Although the husband should be sympathetic with his wife according to knowledge because she is weaker, he should not despise her for her weakness. On the contrary, he should assign honor to her because she is one flesh with him and a fellow heir of the grace of life. (The Collected Works of Witness Lee, 1932-1949, vol. 3, 613)
Such a beautiful balance of mutually exercised honor and submission brings to the marriage a peaceful and enjoyable atmosphere and enables a husband and wife to be fellow heirs of the grace of life.
Fellow Heirs of the Grace of Life
Brother Lee called becoming fellow heirs of the grace of life the “most outstanding point” in Peter’s treatment of marriage. A marriage according to God’s ordination produces co-inheritors of the grace of life (1 Pet. 3v. 7)—the Triune God processed to be the indwelling Spirit supplying the believers with the riches of the divine life. Brother Lee continued:
A husband is the authority in God’s ordination, and a wife must submit to this authority; in the old creation God made the husband stronger and the wife weaker. Nevertheless, in God’s eyes a husband and wife are one person, and in His salvation a husband and wife are heirs together of the grace of life. Therefore, husbands should be sympathetic to their wives’ weaknesses on the one hand and assign honor to their wives on the other hand. (613)
While all believers are heirs of the riches of the Triune God as the grace of life, whether a husband and wife are co-heirs of the grace of life depends on their mutually honoring and submitting to each other. Furthermore, a husband and wife’s enjoyment of the grace of life brings into the marriage a life of mutual honoring and submission. Thus, the relationship between mutually honoring and submitting, on the one hand, and the enjoyment of the grace of life, on the other hand, becomes a cycle.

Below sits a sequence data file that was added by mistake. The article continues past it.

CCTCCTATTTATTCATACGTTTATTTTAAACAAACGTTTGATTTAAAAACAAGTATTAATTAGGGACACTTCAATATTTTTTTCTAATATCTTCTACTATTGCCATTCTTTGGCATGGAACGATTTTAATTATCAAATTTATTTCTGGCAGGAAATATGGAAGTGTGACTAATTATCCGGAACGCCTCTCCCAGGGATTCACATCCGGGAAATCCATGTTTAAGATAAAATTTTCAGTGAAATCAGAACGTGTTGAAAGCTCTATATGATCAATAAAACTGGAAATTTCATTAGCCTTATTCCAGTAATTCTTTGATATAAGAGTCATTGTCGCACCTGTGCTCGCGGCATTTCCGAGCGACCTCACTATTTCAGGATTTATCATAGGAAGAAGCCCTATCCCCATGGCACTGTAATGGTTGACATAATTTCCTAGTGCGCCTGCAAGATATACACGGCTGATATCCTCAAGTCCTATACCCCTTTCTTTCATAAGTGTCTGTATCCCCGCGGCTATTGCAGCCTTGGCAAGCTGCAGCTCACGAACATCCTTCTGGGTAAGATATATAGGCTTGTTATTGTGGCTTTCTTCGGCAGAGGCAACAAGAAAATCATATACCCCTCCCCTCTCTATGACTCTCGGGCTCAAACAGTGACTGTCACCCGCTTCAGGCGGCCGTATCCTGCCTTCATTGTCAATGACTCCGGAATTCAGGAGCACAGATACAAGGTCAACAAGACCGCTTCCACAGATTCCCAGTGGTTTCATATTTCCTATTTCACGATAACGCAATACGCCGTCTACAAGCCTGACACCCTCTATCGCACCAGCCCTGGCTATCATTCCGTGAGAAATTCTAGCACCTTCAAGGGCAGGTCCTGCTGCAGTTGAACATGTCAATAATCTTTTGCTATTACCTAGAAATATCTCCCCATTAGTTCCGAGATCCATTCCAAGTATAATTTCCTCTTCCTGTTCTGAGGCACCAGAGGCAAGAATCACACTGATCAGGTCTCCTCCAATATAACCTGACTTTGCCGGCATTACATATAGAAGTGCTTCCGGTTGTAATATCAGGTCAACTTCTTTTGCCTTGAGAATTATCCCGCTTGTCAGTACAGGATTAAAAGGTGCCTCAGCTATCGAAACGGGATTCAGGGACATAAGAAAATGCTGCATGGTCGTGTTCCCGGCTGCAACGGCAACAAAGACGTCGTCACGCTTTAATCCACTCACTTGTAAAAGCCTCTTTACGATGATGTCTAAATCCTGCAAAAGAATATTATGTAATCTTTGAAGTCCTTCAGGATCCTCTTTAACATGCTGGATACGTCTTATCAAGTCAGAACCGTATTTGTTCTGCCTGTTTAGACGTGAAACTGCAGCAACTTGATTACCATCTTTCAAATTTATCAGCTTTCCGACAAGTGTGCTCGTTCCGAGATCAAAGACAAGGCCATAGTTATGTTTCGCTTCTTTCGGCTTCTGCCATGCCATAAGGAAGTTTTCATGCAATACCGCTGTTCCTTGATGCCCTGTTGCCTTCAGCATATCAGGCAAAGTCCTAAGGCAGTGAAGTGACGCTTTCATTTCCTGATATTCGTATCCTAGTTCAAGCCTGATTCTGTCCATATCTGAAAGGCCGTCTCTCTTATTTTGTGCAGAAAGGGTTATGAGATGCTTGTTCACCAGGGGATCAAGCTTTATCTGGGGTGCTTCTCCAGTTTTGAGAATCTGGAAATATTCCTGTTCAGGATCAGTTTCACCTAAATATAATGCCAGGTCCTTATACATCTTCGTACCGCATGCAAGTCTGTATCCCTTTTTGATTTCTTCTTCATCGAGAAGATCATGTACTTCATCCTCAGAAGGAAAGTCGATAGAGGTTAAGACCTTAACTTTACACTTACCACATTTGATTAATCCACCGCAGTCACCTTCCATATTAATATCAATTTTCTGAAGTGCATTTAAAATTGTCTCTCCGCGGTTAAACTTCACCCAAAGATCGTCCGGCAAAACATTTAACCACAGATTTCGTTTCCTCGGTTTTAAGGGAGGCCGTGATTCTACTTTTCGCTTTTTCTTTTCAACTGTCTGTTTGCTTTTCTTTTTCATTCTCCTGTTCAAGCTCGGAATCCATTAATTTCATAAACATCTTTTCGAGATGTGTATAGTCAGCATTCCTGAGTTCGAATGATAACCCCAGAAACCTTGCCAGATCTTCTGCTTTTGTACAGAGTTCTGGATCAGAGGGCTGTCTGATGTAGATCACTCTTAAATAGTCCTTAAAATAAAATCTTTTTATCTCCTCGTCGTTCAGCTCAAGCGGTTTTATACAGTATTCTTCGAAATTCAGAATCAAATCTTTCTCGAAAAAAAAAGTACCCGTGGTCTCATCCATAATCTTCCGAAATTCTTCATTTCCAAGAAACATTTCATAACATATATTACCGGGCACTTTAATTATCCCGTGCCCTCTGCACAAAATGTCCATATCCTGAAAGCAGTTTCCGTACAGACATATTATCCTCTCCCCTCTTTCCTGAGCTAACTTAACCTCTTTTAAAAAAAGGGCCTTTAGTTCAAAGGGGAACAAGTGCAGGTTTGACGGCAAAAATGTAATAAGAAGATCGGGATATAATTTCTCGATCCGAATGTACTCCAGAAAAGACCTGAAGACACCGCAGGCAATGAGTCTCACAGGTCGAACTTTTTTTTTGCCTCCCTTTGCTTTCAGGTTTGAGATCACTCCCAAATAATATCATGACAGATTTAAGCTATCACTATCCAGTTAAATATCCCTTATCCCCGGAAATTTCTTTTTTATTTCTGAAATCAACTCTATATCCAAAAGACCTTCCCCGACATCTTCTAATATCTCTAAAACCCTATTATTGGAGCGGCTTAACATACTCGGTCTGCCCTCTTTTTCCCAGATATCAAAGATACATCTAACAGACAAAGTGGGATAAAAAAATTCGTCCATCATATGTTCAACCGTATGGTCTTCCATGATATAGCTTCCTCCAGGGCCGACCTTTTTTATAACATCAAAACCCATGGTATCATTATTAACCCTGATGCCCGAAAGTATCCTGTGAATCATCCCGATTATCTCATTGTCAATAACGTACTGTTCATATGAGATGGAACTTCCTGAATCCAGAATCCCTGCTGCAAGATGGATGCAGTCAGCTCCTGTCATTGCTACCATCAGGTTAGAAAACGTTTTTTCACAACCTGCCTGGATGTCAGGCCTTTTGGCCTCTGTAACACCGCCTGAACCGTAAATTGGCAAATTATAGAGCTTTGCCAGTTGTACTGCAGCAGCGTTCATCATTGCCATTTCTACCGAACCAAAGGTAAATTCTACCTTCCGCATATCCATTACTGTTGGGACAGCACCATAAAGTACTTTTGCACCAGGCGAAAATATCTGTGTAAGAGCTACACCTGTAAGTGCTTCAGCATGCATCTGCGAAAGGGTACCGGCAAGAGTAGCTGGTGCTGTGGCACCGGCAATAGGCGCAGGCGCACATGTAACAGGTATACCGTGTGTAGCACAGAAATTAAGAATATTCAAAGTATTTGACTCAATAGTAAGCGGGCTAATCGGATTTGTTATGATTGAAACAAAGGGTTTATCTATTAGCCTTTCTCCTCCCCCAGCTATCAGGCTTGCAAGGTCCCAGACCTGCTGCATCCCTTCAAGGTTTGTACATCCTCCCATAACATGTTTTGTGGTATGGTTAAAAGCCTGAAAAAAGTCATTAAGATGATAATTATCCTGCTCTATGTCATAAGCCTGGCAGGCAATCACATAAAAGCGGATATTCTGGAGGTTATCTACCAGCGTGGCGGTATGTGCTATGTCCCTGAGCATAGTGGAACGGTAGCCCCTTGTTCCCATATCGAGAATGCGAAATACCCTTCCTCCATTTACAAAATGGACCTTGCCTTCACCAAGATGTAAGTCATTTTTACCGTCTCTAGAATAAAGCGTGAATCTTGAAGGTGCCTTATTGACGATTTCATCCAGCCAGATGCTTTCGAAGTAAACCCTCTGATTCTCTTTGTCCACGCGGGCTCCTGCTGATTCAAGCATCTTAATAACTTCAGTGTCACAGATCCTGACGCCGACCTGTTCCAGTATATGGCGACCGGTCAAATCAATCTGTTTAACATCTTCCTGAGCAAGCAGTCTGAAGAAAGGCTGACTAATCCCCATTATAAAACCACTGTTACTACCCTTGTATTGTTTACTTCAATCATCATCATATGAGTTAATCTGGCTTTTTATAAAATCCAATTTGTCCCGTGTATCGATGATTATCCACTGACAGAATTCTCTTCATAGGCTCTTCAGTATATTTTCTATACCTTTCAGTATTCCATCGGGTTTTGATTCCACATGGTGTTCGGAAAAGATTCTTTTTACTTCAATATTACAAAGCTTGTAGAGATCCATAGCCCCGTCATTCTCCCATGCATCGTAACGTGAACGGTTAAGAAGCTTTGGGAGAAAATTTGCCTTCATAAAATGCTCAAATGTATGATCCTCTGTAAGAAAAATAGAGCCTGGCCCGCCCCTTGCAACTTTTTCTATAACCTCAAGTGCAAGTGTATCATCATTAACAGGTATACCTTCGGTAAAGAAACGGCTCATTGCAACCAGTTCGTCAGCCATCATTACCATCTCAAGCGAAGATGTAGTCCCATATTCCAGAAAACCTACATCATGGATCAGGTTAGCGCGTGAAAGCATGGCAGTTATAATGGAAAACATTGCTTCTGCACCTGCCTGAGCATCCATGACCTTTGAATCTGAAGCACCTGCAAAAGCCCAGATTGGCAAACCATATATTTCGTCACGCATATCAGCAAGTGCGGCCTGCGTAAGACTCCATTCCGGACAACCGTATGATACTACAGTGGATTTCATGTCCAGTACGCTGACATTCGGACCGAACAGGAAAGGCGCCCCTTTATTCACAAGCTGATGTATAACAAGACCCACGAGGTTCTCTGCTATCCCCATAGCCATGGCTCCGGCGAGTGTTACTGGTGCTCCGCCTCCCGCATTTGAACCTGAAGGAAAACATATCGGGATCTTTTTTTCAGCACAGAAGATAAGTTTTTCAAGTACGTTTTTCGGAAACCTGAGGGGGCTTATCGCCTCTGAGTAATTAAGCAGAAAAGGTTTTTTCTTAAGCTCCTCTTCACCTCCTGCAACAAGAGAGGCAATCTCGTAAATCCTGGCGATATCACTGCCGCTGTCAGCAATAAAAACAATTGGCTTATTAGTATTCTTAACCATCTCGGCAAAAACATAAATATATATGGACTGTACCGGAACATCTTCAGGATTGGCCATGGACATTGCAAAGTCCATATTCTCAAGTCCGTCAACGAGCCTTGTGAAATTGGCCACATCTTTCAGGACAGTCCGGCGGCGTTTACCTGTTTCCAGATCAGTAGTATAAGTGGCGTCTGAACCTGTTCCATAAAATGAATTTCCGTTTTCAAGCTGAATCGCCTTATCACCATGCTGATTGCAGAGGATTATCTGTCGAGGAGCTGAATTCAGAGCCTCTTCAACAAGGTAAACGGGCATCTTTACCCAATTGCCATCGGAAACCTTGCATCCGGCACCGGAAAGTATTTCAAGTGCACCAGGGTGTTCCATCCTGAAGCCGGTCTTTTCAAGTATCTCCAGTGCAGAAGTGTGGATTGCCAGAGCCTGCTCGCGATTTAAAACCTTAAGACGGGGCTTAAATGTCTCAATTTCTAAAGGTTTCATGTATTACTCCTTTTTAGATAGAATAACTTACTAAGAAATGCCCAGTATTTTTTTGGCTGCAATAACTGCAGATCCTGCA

How the saints handle marriage has a great impact on the condition of a church. Brother Lee cautioned us, saying, “Whether a church is sound and healthy or loses its element and essence is very much dependent upon the marriage life. Do not consider the matter of marriage to be a light thing. We must hold it in honor” (Life-study of Hebrews, 613). We should not treat marriage as common, as those in the world do; it is something of God’s ordination. We should cultivate our relationship with our spouse as co-heirs of the grace of life and forsake the worldly view of marriage as being merely for self-gratification. In this way we can avoid the terrible damage of adultery and divorce, thus preserving ourselves and our spouse in a proper condition to participate in God’s move on the earth. May marriage be held in honor among all the saints in the Lord’s recovery for the strengthening of the churches and the fulfillment of God’s economy in the present age.